November 16, 2018 report
Progress in genetic testing of embryos stokes fears of designer babies
Recent announcements by two biotechnology companies have stoked fears that designer babies could soon be an option for those who can afford to pick and choose which features they want for their offspring. The companies, MyOme and Genomic Prediction, have been working on technology that they hope to sell to fertility clinics, which could someday lead to the option of terminating pregnancies if fetuses have undesirable characteristics, such as low IQ levels.
Genetic testing of embryos fertilized via in vitro fertilization has been available for almost 30 years—it is routinely conducted to look for abnormalities in chromosomes that lead to disorders such as cystic fibrosis. But such tests have been limited in scope. Advances in technology now allow for screening for more possible conditions and soon, certain undesirable characteristics.
More specifically, there are two new options that will soon be made available to parents considering IVF. The first involves obtaining genetic samples from both parents and the embryo, and using a computer algorithm to come up with a more complete chromosomal profile for the embryo. The second technology involves sequencing the embryo's DNA and subjecting the results to machine learning algorithms that are able to identify patterns among DNA elements that suggest the likelihood of a person developing some types of diseases, such as certain cancers.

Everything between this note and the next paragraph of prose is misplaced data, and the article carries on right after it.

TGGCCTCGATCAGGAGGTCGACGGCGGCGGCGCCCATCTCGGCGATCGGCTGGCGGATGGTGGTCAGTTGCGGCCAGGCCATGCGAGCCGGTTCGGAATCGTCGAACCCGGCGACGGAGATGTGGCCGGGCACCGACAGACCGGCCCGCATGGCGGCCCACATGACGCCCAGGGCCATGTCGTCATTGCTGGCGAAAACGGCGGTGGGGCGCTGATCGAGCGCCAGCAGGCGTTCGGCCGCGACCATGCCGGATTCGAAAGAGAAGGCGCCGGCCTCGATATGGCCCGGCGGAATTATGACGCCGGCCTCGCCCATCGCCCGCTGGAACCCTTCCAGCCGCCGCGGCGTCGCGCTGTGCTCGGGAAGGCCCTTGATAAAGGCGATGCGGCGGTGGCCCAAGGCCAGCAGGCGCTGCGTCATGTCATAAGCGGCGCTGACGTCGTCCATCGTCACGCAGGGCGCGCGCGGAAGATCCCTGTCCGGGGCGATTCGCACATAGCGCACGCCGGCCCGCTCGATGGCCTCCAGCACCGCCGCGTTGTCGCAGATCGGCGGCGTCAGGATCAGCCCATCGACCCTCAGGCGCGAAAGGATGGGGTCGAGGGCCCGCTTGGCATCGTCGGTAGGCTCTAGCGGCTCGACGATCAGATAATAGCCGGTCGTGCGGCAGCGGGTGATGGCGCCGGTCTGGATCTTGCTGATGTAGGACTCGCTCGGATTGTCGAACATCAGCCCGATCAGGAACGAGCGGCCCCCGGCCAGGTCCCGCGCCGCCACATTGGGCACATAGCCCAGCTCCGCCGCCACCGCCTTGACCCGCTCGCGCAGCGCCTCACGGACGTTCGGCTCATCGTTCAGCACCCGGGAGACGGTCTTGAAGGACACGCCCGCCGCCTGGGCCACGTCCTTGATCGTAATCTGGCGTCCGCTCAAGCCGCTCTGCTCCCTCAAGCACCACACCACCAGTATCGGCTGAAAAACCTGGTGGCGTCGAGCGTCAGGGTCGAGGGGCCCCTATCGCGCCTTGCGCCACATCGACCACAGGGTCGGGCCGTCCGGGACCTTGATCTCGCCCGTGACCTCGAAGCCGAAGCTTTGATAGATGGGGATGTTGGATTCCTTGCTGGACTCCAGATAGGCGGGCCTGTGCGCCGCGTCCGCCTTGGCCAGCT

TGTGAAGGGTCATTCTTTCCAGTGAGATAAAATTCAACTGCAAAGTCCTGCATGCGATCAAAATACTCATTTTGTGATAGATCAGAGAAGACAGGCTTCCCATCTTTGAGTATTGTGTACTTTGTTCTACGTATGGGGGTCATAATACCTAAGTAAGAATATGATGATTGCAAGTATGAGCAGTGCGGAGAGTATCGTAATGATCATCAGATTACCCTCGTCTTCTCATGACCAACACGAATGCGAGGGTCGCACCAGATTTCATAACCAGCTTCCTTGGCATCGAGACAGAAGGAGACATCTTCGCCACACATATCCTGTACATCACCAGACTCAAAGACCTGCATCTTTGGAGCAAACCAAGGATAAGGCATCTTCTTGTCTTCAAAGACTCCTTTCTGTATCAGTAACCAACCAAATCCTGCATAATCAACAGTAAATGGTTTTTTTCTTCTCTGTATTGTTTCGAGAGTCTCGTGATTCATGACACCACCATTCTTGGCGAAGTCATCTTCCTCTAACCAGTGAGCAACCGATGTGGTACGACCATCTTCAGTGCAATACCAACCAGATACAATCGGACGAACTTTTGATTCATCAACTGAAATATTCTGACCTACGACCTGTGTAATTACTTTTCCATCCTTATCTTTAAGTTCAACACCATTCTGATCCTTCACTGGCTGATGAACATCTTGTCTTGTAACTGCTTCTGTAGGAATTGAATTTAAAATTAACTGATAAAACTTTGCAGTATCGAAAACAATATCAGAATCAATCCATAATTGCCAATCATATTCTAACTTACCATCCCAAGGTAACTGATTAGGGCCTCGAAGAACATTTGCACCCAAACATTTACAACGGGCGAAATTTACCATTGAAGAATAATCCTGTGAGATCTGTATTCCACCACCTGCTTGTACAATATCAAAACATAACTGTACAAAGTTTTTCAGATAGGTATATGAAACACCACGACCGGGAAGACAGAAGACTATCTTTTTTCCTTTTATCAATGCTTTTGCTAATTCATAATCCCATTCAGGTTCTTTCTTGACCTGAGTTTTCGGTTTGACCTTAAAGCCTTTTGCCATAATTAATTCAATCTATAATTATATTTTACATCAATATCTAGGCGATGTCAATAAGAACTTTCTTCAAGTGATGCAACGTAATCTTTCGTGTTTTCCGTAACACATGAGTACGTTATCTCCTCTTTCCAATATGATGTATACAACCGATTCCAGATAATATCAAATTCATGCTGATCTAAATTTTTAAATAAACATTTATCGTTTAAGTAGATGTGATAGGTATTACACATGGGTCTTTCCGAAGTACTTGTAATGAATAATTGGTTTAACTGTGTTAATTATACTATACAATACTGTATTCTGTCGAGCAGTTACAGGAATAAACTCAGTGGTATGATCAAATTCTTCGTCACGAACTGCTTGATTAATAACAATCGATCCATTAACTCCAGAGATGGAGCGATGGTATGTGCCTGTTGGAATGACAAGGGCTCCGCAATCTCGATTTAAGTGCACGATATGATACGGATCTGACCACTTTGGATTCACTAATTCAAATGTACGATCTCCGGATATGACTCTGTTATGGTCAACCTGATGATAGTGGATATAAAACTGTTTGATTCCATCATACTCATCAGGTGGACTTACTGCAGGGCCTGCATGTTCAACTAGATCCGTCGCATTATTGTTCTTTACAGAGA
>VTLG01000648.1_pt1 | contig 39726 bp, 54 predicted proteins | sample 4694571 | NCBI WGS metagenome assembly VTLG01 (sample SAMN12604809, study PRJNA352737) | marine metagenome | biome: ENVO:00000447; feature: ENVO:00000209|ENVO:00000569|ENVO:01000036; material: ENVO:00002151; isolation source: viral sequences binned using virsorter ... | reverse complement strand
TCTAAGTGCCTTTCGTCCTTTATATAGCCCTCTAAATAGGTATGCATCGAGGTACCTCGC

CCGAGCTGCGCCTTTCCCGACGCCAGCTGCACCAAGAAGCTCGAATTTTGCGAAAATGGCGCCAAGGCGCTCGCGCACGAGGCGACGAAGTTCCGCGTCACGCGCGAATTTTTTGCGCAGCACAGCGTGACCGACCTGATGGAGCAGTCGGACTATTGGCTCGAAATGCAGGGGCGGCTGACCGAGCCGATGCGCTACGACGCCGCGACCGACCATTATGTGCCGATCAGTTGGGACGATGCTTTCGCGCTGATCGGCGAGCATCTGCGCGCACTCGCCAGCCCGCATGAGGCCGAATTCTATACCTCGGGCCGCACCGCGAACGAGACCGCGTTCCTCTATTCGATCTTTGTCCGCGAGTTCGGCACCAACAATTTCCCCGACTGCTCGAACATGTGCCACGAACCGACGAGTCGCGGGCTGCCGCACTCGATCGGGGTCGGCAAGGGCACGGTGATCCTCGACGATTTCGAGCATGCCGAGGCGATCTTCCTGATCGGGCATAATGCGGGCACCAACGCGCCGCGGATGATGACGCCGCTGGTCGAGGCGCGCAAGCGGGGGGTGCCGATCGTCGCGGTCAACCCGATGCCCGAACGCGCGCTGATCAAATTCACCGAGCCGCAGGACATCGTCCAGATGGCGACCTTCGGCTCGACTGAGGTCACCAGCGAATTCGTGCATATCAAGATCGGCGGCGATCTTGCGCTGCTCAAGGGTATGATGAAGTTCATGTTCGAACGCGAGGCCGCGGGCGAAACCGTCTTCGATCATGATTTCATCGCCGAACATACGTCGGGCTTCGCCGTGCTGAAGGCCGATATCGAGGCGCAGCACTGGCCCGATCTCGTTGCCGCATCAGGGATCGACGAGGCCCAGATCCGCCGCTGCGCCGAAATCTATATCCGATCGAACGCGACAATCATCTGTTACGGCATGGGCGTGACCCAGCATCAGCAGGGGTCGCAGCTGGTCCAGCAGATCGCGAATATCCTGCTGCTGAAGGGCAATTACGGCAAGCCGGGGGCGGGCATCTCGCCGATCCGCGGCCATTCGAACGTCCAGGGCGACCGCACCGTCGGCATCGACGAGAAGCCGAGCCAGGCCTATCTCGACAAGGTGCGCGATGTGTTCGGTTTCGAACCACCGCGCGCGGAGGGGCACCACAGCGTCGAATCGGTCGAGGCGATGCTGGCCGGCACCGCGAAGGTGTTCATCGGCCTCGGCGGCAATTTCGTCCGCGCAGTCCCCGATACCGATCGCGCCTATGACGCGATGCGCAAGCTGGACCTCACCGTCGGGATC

The new technology gives prospective parents more leeway in deciding whether to implant an embryo and allowing it to grow and eventually to be born. But it also opens the door to more difficult decisions in the future, as biotechnology continues to improve. Researchers at such companies as MyOme and Genomic Prediction have mentioned that it might soon be possible to make a better-than-average prediction of intelligence based on genetic markers. That poses the question of whether it is unethical to filter for intelligence or other non-health related characteristics, such as eye or hair color—or perhaps someday, how good-looking a child will be, or how personable.
Officials for both companies have been careful to point out that they will only be offering testing for diseases, at least for now. Critics have suggested that it is just a matter of time, however, before designer-baby options become available.
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